The screw has turned on international investments into emerging markets (EM) as the US Federal Reserve raising interest rates on one side and political and economic turbulence on the other side have caused investments to flow out of EMs and into mature markets ever since the start of this year.
“As the US dollar headed higher in May, investors pulled $6.3bn from EM funds, with bond outflows accounting for about two-thirds of redemptions,” the Institute of International Finance (IIF) said in a note on June 8. “This sharp retrenchment was in line with portfolio outflows seen in May. As a result, global fund investor allocations to EM bonds have dropped to their lowest level this year, below 11.5%.”
IIF says that the outflows are still not as big as after the results of the US presidential elections in 2016 but the flows are still “troubling.”
“While idiosyncratic country risks and rising trade tensions have been a factor, higher global rates and the stronger dollar appear to be the dominant drivers of late— underscoring contagion risk,” IIF said.
It has been clear for a while that the US Fed is now increasing interest rates again and has embarked on a new tightening cycle. That is bad news for emerging markets where investors prefer the improving returns in more traditional markets that have less risk. In the near-zero interest rate environment that has prevailed for years investors were forced to accept high risks because of their need to make some sort of returns. But now those conditions are changing those same investors are re-balancing their portfolios along more traditional lines, investing into lower risk assets that are now paying large enough returns to make it worth an investor’s while.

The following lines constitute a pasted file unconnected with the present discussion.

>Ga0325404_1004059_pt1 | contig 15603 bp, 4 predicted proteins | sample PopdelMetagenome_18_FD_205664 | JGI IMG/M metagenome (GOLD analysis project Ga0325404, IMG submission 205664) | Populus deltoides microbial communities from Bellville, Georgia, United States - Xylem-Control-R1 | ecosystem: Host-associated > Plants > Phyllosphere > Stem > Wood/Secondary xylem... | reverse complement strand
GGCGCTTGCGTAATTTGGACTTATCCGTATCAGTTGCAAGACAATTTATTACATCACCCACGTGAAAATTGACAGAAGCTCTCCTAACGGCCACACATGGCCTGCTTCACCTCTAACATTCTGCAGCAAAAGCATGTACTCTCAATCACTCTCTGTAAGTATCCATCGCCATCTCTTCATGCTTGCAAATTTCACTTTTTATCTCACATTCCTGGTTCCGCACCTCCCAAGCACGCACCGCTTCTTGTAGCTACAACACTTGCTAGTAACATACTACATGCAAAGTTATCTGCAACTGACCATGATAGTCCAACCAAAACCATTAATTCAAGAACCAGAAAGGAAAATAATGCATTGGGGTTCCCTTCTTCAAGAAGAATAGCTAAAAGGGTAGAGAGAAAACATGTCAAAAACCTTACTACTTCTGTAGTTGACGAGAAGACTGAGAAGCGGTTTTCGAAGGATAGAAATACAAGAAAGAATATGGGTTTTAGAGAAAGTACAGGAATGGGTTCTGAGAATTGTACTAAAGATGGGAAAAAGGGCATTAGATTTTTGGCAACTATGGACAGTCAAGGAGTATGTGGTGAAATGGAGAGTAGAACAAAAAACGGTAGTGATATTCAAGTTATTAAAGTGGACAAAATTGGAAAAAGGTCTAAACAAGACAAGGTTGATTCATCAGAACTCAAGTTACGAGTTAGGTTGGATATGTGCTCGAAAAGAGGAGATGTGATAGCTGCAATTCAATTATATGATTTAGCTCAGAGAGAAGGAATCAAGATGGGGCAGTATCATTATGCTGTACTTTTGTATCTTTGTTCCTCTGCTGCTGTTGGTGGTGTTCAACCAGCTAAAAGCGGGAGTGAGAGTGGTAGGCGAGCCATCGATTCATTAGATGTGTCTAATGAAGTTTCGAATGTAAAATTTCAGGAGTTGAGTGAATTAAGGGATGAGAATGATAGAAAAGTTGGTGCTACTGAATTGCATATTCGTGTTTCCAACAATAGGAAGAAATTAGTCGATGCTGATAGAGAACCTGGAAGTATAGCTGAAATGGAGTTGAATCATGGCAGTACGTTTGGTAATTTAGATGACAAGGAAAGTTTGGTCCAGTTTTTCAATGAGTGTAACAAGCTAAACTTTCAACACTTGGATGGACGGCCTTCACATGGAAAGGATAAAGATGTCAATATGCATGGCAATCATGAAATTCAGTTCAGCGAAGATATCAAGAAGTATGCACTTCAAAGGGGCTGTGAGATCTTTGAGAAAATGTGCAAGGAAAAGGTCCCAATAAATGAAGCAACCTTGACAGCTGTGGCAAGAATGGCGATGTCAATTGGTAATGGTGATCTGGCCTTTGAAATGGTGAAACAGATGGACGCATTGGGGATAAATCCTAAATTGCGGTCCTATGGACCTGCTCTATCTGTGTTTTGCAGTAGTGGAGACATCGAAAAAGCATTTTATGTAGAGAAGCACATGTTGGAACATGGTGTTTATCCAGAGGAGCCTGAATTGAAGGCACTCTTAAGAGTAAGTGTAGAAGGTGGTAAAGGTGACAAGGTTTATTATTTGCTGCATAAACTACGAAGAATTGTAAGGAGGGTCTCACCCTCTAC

In this push-me-pull-you scenario the instability in several key markets has catalysed the flows. Turkey has been close to a full blown currency crisis and while Russia’s economy is doing pretty well, it remains the focus of high geopolitical tensions that have put investors off.
“The resilience in EM bond funds in 2017 was due in large part to very strong flows to local currency bonds — inflows that continued well into April of this year. Indeed, foreign ownership in EM local currency bond markets has been on the rise, particularly for Indonesia, Colombia, Russia and Czech Republic. However, fund investor demand for EM local currency bonds has been highly sensitive to currency swings,” IIF said in a note.
IIF also highlights that in the past investors have been discriminate in which countries they chose to sell, depending on the volatility of their currencies, amongst other factors. However, that has changed in the last month when all EMs have been sold off — even the former favourites.
“Fund flow patterns until recently have been characterised by a lack of selectivity, with both vulnerable and more insulated emerging markets hit by outflows from bond funds. Indeed, every EM country in our sample saw net outflows from dedicated bond funds in May,” IIF said.
This article provided by NewsEdge.